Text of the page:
I mention this only by way of explanation why the updates to the Open Letter and the page in general have become less frequent. It actually takes quite a while to maintain this site and the open letter, as those of you with html and Web experience already realize. And when I'm in composing and performing modes that becomes a foreign intrusion. So blame this on my lack of a staff, or at least multiple personalities, rats! As my time moves in "lumps", as I find a little, I'll get more things up here, as I have lots more planned (you ain't seen/heard nuthin' yet?)...

red leaf I'm really sorry for many of you who would like to get copies on CD of the score to Tron. This is one I have a difficult time accepting, too. I've tried to find some way to do it, and will continue. The most frightening thing of all is that the batch of audio tape 3-M made at this time suffers from the same problems Ampex tape started to have in the mid-70's: oozing binder and sticky coatings. Very unstable. It was a nightmare to make the special mixes I did as a favor for a friend at Disney, to go on their new LaserDisk release of Tron. At least these selections were not too long.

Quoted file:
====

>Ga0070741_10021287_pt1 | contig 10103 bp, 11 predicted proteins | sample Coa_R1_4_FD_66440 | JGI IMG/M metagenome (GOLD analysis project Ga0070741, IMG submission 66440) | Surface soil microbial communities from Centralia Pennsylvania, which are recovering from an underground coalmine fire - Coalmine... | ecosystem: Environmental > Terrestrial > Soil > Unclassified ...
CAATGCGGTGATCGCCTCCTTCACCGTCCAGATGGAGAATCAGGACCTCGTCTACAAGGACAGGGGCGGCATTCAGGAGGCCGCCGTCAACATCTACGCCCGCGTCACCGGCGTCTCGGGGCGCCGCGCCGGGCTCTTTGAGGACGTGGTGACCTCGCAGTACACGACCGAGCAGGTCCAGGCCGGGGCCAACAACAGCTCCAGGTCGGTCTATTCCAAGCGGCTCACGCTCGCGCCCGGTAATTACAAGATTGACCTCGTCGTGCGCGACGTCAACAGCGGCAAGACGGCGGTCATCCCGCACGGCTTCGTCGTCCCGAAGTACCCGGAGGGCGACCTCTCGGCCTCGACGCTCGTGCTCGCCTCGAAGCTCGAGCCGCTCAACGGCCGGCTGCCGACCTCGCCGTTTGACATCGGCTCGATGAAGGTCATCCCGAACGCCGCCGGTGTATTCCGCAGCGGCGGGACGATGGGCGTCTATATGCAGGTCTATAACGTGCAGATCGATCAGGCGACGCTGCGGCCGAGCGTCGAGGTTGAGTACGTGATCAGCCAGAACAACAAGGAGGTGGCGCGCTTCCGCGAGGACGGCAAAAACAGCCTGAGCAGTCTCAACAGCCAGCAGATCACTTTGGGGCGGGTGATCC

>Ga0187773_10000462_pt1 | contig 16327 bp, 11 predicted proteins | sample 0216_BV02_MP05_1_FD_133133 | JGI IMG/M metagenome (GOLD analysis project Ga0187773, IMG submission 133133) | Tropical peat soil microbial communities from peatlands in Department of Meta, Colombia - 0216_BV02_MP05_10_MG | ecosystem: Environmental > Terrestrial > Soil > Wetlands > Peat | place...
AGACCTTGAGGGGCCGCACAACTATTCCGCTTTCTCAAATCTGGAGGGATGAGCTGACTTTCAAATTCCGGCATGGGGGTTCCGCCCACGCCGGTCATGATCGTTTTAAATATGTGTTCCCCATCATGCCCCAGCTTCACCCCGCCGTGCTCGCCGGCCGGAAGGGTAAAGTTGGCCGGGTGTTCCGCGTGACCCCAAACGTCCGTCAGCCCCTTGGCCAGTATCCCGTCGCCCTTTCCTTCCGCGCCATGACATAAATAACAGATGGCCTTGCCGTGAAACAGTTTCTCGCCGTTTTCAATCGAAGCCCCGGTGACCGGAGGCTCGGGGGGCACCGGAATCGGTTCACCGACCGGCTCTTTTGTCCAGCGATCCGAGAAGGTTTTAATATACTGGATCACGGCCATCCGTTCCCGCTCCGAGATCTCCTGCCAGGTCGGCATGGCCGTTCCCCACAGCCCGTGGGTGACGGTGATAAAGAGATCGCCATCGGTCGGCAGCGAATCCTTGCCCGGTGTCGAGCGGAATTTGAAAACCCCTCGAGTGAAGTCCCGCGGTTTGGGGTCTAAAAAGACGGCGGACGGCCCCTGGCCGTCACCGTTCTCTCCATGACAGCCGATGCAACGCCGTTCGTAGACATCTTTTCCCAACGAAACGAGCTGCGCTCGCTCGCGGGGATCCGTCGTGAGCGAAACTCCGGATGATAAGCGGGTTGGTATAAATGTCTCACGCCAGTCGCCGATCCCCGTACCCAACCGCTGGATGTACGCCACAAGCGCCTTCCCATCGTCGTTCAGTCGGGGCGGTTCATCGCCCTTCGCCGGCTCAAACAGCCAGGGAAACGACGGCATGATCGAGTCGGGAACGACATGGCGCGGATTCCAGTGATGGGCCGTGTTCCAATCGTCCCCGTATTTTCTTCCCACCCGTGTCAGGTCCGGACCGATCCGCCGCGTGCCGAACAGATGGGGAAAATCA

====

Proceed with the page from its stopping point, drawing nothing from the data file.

But while the tapes cannot be played right now, I will eventually do the whole trip of baking them and then making a quick transfer before they self-destroy. A very sad saga, indeed. If the dangers about playability of digital masters seems scary, much of the analog tape collections out there are in nearly as bad a shape, too. Hey, even MichaelAngelo chose poorly for the Sistine Chapel ceiling, shall we say: "durabilitywise"...?

This means right now I can't even listen to my Tron score, except a couple of old LPs I happened to save, which sound pretty dated. Thankfully, the tapes just prior to this, including the materials for The Shining, seem to be still fine. And after the mid-80's, things seem okay once again. I'm fortunate I didn't master onto Ampex tape after about 1973. The earlier rolls, which happen to include Sonic Seasonings quad master, are still in excellent condition... Phew!!

red leaf There seem to be quite a few animal lovers out there among you. Thanks for the cheery messages about the "critters", and your similar tales about curious cats and such. I love them unhesitatingly, but there are times I have to rely on a sense of humor myself. I guess mischief is a sign of intelligence, though...